Fig. 3. Radiation fibrosis syndrome 20 years following mantle field radiation treatment for Hodgkin's disease. Note the marked atrophy in the cervical and thoracic paraspinal, bilateral supraspinatus, infraspinatus, and rhomboid muscles. The deltoids and triceps are preserved. Electromyography demonstrated cervical radiculoplexopathy and myopathic changes in the radiation field.

Such peripheral nervous system disfunction can result from ischemia resulting from fibrosis and stenosis of the vaso vasorum, from external compressive fibrosis of the skin and soft tissues, or both (26,27).

Muscle cramps are thought to arise from spontaneous discharges of the motor nerve sending volleys of activity to and across the neuromuscular junction (28). Ectopic activity in the spinal accessory nerve may be causally related to the spasms of the sternocleidomastoid muscle and trapezius that often characterize cervical dystonia. The spinal accessory nerve is involved in the radiation field of many head and neck cancers because it receives a large contribution of fibers from upper cervical nerve roots and the cervical plexus (29). Similarly, radiation damage to the cervical nerve roots can cause focal cervical paraspinal muscle spasms, pain, as well as weakness of the rotator cuff (C5 and C6) and other extremity muscles (30). Brachial plexus damage can be profound with resultant weakness and pain. The upper plexus may be more prone to damage because its superior location puts it within the field of many head and neck radiation ports and because the pyramidal shape of the chest provides less protective tissue around the upper plexus (31). As with C5 or C6 cervical radiculopathy, damage to the upper brachial plexus can weaken the rotator cuff muscles, biceps, and deltoid. Weakness of the rotator cuff with subsequent perturbation of normal shoulder motion is causally related to the development of rotator cuff tendonitis and adhesive capsulitis in this population (32). It is difficult to distinguish an upper trunk brachial plexopathy from an upper cervical radiculopathy both clinically and electrophysiologically in most instances because they are generally seen together in RFS.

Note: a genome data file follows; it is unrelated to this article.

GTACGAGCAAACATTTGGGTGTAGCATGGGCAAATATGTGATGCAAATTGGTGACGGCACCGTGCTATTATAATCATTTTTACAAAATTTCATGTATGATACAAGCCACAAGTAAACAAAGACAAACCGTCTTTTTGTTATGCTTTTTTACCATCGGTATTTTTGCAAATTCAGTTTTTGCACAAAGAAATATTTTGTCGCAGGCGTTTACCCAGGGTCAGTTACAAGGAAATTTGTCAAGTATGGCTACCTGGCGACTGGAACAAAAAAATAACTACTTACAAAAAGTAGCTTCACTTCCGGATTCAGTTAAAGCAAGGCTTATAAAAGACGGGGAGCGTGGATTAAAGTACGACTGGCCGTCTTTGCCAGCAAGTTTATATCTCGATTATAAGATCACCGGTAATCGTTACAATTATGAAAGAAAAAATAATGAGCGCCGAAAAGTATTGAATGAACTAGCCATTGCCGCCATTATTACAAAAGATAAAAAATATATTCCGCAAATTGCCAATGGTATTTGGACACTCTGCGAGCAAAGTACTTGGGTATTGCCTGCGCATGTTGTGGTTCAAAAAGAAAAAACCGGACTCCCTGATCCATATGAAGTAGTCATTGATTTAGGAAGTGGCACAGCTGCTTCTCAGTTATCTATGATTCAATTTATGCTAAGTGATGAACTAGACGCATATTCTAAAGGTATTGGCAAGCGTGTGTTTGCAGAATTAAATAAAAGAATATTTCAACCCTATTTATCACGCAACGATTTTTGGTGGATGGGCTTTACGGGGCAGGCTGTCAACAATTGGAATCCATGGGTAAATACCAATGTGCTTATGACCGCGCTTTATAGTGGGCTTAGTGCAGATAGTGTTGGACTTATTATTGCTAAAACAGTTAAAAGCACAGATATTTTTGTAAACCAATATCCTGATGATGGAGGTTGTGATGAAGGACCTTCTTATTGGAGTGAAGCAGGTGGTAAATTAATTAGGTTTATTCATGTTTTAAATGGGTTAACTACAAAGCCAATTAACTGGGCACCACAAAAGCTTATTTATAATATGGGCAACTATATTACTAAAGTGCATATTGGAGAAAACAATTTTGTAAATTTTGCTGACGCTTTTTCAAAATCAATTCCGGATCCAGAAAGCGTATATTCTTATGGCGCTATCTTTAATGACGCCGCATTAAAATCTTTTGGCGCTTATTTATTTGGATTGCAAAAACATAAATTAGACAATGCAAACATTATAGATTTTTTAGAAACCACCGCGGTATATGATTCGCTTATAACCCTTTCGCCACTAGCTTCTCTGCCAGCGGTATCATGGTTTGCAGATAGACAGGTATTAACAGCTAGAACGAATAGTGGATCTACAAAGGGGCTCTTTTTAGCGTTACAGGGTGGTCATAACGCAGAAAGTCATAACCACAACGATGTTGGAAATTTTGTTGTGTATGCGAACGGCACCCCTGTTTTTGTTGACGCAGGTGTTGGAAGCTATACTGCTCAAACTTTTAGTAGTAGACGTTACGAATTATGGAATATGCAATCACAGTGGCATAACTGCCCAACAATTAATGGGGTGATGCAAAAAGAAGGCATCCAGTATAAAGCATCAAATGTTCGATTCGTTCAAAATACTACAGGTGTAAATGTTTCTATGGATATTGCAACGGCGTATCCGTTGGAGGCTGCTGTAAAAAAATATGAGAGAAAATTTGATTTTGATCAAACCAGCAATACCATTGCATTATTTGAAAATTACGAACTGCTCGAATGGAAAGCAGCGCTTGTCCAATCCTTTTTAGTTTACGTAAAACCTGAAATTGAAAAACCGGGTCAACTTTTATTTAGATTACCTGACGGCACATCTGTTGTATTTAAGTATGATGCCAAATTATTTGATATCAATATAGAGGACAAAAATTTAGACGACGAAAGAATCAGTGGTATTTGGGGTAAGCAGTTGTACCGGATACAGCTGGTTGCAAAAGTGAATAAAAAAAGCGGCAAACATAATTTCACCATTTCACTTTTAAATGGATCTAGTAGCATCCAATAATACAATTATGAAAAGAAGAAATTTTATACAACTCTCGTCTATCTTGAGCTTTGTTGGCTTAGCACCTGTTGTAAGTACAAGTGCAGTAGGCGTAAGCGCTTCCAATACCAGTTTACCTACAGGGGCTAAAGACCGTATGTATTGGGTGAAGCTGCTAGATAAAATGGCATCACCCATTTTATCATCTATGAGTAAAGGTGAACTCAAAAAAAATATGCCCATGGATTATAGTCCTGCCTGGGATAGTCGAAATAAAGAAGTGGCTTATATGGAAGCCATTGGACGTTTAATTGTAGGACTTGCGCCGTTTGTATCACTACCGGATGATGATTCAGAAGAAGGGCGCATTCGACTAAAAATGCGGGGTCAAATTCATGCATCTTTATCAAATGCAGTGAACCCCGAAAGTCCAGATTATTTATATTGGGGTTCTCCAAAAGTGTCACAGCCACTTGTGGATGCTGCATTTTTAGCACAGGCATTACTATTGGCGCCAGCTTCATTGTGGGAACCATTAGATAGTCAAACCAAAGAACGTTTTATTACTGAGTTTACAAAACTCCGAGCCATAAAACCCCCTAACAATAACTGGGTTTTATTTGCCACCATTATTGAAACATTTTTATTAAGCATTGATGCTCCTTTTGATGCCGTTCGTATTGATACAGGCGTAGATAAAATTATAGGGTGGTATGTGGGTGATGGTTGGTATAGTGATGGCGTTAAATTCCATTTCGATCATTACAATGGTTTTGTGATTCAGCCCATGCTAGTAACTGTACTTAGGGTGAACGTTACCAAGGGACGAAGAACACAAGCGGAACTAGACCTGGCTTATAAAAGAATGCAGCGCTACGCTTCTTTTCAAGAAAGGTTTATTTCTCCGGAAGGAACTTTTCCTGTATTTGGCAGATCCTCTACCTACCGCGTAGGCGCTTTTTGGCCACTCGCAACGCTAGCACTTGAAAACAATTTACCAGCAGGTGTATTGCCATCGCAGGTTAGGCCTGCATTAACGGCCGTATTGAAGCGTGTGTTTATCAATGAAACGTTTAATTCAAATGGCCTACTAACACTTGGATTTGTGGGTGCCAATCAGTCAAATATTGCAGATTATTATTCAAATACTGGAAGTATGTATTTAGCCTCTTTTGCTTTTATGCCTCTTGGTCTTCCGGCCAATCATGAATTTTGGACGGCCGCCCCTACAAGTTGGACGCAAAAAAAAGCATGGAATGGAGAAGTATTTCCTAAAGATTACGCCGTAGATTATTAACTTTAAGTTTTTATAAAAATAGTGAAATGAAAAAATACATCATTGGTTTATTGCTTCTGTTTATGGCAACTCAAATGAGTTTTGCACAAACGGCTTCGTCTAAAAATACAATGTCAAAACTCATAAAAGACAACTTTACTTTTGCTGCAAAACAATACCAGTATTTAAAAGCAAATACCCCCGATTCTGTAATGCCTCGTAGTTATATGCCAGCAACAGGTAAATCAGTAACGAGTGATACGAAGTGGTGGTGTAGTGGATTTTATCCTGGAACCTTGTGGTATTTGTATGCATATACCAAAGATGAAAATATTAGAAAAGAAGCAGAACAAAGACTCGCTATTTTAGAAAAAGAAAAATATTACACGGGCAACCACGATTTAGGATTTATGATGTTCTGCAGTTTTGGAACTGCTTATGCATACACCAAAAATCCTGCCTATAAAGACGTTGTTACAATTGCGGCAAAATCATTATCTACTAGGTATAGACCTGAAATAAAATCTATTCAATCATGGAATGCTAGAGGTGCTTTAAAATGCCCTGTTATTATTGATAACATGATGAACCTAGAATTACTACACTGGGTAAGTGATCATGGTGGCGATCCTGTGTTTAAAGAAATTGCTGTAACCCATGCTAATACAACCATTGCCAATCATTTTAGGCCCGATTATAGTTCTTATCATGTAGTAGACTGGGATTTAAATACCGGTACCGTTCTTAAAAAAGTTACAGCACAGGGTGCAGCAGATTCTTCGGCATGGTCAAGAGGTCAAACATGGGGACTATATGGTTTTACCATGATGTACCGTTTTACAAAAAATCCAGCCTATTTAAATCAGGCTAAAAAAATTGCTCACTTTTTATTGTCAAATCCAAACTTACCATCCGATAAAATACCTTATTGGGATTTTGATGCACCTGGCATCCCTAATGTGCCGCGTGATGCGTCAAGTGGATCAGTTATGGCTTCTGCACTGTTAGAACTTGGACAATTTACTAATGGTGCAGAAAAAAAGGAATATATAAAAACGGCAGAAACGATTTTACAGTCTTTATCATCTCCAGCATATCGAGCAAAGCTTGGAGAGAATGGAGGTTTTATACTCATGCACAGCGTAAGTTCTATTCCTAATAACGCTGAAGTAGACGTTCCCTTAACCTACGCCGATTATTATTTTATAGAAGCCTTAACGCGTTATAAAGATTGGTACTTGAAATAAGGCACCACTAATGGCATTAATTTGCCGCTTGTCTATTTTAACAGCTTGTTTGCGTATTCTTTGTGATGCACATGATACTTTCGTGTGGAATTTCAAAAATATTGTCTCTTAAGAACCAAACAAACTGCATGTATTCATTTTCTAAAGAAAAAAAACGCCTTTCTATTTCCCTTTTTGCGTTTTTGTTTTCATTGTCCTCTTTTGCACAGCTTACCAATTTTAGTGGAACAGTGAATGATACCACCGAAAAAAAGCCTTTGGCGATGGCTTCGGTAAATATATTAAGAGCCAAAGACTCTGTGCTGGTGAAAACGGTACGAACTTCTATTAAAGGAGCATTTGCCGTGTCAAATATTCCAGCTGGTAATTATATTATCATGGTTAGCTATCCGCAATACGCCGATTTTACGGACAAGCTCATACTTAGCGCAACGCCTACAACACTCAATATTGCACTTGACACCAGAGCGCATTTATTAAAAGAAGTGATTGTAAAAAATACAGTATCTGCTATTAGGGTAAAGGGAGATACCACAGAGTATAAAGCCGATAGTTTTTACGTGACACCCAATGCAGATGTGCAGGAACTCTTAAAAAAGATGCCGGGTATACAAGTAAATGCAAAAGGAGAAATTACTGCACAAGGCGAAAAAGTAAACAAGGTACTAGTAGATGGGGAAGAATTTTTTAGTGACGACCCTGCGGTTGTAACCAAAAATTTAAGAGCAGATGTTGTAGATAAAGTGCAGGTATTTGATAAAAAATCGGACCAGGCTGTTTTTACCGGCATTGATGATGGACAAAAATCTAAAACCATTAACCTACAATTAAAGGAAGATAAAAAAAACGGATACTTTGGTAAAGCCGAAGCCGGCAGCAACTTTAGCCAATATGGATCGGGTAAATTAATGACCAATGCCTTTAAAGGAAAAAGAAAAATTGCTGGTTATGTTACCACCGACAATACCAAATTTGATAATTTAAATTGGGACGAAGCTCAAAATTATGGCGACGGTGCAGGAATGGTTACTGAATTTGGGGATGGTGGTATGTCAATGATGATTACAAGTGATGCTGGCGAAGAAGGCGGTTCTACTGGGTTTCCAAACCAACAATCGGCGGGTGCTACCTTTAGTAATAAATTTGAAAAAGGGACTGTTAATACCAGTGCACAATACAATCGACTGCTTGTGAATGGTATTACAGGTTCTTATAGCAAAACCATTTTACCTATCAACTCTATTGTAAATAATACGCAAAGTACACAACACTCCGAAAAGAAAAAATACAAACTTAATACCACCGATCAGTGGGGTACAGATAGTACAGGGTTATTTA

Progressive fibrosis in muscle fibers within the radiation field can cause a focal myopathy that is associated with nemaline rods (16). Myopathic muscles are weak relative to normal muscle and prone to spasm and pain. Cervical myopathy, cervical radiculopathy, and brachial plexopathy are commonly seen together often with devastating effects. Progressive damage to the cervical paraspinal muscles and nerves can lead to severe head drop as a potentially devastating complication of the RFS (Fig. 4).

Our understanding of the mechanism of action of BTX in pain and spasm has continued to progress. Our understanding of BTX's role in the inhibition of muscle spasms and spasticity is well developed and discussed in Chapter 2. The mechanism by which BTX treats pain, particularly neuropathic pain, is less clear. Early studies demonstrated that BTX can inhibit the release of substance P from cultured rat dorsal root ganglion cells and regulate calcitonin gene-related peptide secretion from cultured rat trigeminal nerve cells (33,34). These findings initially led to speculation that BTX injected peripherally would somehow be transported centrally to inhibit the release of pain neurotransmitters in the central nervous system. This speculation has not been supported experimentally because intact BTX cannot be demonstrated centrally following peripheral injection. Other evidence suggests that the anti-nociceptive effects of BTX are in fact peripheral and related to a dose-dependent decrease in the release of glutamate and most likely other pain neurotransmitters (substance P and calcitonin gene-related peptide) at the site of peripheral inflammation (35). A BTX-induced block of peripheral pain neurotransmitter release would inhibit nociceptor sensitization and thus pain. Indirect central effects likely result from the secondary inhibition of central sensitization that occurs as a result of hyperexcitability in the peripheral nervous system (36). The mechanism of inhibition of release of the peripheral neurotransmitters is most likely, as at the neuromuscular junction, related to the cleavage of synaptosome-associated protein-25 and the resultant inhibition of vesicle release (37).

Fig. 4. Radiation fibrosis syndrome in a woman 5 years after radiation of a nasopharyngeal carcinoma. Note the dropped head from severe cervical paraspinal weakness as well as the marked atrophy of the rotator cuff muscles. Electromyography demonstrated cervical radiculoplexopathy involving predominately the upper cervical nerve roots and plexus as well as myopathic muscles in the radiation field.

Fig. 4. Radiation fibrosis syndrome in a woman 5 years after radiation of a nasopharyngeal carcinoma. Note the dropped head from severe cervical paraspinal weakness as well as the marked atrophy of the rotator cuff muscles. Electromyography demonstrated cervical radiculoplexopathy involving predominately the upper cervical nerve roots and plexus as well as myopathic muscles in the radiation field.